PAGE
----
In the Section III model, the functioning of personality is assessed in the domains of the self and interpersonal relations—decidedly psychodynamic concepts—and by personality traits—which are descriptive. The latter, the descriptive personality trait aspects that remain in Section II of the DSM-5, are unchanged from the DSM-IV. They describe Cluster A (paranoid, schizoid, and schizotypal) personality disorders; Cluster B (antisocial, borderline, histrionic, and narcissistic) personality disorders; and Cluster C (avoidant, dependent, and obsessive-compulsive) personality disorders [4].

Functioning of Personality in Domains of Self and Interpersonal Relations

The Section III addition outlines the characteristics of normal or healthy personality functioning in the domains of self and interpersonal relations. At the level of self-functioning, the healthy personality has two components:

  1. Identity: characterized by an “ongoing awareness of a unique self; maintenance of role-appropriate boundaries; consistent and self-regulated positive self-esteem, with accurate self-appraisal; and the capacity of experiencing, tolerating, and regulating a full range of emotions” [5], and
  2. Self-direction: exemplified in a person who “sets and aspires to reasonable goals based on realistic assessment of personal capacities; utilizes appropriate standards of behavior, attaining fulfillment in multiple realms, and can reflect on, and make constructive meaning of, interpersonal experience” [6].

Likewise, at the level of interpersonal functioning, a healthy personality is determined by the quality of two aspects of interpersonal relationships, empathy for others and intimacy with others.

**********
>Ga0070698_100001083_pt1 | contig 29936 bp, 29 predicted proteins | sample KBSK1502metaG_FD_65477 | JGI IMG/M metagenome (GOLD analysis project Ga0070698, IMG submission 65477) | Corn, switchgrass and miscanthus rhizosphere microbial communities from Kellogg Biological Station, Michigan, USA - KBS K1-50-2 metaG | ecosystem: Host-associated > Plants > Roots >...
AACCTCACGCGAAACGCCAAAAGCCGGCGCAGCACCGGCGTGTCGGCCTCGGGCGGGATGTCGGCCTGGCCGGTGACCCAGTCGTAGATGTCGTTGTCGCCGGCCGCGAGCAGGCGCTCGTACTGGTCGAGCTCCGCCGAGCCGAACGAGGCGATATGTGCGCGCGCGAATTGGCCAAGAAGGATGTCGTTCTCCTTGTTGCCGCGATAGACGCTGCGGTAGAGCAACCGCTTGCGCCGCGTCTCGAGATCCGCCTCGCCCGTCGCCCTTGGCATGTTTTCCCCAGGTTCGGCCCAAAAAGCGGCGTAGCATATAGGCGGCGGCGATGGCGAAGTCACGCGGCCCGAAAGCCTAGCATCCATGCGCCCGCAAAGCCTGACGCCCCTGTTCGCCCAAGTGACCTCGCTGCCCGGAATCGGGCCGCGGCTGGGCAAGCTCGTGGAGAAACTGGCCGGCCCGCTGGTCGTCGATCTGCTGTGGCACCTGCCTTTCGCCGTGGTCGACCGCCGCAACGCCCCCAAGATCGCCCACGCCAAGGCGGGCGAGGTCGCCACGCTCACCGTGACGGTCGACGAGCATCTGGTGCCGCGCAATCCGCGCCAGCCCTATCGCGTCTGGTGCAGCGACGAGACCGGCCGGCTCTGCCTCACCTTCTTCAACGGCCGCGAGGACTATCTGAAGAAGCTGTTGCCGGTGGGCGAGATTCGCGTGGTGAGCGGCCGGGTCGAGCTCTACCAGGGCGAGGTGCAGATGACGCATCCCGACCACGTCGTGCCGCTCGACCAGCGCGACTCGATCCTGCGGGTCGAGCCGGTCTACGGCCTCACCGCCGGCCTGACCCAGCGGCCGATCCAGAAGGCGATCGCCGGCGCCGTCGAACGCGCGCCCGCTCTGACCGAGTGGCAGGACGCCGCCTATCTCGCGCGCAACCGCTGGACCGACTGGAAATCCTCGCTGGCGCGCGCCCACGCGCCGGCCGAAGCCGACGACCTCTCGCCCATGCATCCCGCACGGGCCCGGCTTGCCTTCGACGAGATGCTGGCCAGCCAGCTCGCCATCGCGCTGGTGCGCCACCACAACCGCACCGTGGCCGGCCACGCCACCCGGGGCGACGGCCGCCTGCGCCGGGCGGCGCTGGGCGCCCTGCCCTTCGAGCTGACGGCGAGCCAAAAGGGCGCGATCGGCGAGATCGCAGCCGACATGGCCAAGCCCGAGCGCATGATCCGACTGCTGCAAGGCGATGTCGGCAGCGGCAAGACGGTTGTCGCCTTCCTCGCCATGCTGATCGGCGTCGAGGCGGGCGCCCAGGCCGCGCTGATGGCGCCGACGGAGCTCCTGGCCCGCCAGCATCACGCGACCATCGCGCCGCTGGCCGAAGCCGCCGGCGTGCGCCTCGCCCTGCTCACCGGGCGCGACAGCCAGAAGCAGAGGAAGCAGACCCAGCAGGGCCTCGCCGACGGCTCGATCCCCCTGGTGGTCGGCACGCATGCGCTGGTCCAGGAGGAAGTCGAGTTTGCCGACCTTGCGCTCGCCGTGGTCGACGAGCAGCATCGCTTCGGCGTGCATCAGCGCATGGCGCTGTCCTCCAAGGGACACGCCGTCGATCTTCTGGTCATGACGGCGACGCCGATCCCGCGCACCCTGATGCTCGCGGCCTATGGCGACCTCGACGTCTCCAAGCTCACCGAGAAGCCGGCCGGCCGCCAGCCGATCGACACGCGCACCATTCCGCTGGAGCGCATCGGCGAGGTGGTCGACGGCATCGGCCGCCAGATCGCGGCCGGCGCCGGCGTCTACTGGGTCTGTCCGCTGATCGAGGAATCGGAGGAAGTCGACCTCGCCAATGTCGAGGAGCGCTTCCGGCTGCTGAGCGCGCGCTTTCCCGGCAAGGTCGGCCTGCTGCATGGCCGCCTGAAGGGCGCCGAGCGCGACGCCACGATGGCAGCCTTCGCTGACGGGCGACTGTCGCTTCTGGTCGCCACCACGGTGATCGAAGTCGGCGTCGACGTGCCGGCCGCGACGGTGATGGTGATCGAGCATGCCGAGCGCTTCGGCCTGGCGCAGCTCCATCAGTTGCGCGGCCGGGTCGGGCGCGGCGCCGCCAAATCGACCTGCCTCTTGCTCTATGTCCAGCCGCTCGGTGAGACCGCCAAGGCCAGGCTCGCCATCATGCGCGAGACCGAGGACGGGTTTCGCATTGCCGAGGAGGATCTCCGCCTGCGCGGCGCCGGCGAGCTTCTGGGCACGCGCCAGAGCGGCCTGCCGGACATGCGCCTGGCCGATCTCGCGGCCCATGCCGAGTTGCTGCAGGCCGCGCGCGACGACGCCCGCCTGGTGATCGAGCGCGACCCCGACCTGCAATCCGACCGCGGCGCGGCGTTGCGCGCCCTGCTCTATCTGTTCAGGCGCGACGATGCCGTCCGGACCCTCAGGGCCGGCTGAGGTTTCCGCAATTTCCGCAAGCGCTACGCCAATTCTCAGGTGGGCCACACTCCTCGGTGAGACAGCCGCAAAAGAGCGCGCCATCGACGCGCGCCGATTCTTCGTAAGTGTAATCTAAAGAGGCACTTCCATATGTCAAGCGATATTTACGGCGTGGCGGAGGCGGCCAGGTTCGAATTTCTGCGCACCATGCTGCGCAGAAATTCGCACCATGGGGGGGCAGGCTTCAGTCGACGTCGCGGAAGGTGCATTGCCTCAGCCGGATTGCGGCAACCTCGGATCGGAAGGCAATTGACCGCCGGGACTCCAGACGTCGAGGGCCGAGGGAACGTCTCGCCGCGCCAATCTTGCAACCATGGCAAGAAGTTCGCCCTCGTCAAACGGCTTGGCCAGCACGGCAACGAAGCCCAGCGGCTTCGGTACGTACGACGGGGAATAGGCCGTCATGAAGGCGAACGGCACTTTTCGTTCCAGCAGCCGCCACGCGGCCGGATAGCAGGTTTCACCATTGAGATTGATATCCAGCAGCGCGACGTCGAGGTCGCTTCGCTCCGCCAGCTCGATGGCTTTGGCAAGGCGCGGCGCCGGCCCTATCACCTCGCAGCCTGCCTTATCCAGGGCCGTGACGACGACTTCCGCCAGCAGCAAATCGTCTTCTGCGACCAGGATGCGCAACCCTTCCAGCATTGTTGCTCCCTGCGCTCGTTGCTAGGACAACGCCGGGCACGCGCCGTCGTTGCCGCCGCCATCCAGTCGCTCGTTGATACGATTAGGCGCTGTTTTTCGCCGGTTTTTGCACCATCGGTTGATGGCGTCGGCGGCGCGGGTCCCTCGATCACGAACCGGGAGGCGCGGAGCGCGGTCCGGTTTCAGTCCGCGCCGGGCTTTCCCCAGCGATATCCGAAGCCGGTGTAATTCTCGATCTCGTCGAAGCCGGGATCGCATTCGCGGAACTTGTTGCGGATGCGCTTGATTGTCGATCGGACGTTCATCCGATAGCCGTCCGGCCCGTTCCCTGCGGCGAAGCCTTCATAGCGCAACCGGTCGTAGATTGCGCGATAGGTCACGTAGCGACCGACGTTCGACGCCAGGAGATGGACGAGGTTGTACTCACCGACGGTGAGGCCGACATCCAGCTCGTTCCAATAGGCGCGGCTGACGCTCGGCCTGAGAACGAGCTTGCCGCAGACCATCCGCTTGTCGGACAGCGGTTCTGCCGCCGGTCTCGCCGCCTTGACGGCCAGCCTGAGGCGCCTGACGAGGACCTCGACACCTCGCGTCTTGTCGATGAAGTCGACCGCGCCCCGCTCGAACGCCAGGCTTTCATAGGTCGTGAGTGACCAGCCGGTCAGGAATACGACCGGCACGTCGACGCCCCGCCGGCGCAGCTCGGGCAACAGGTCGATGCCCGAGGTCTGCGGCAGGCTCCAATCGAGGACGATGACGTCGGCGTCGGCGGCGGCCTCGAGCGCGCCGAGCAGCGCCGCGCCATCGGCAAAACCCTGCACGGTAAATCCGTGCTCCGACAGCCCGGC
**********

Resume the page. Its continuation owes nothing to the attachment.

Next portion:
1. Empathy: a person has healthy empathy for others if he or she is: “capable of accurately understanding others’ experiences and motivations in most situations; comprehends and appreciates others’ perspectives, even if disagreeing, and is aware of the effect of [his or her]...actions on others” [6].
  2. Intimacy: intimate aspects of a personality are normal if the person is capable of: “maintaining multiple satisfying and enduring relationships in personal and community life; desiring and engaging in a number of caring, close, and reciprocal relationships; and striving for cooperation and mutual benefit and flexibly responds to a range of others’ ideas, emotions, and behaviors” [6].

This contribution provides a major breakthrough; by defining characteristics of a healthy personality, it establishes a normative reference point for interpersonal functioning in life that adds clarity to the assessment and diagnosis of the people we seek to serve and help.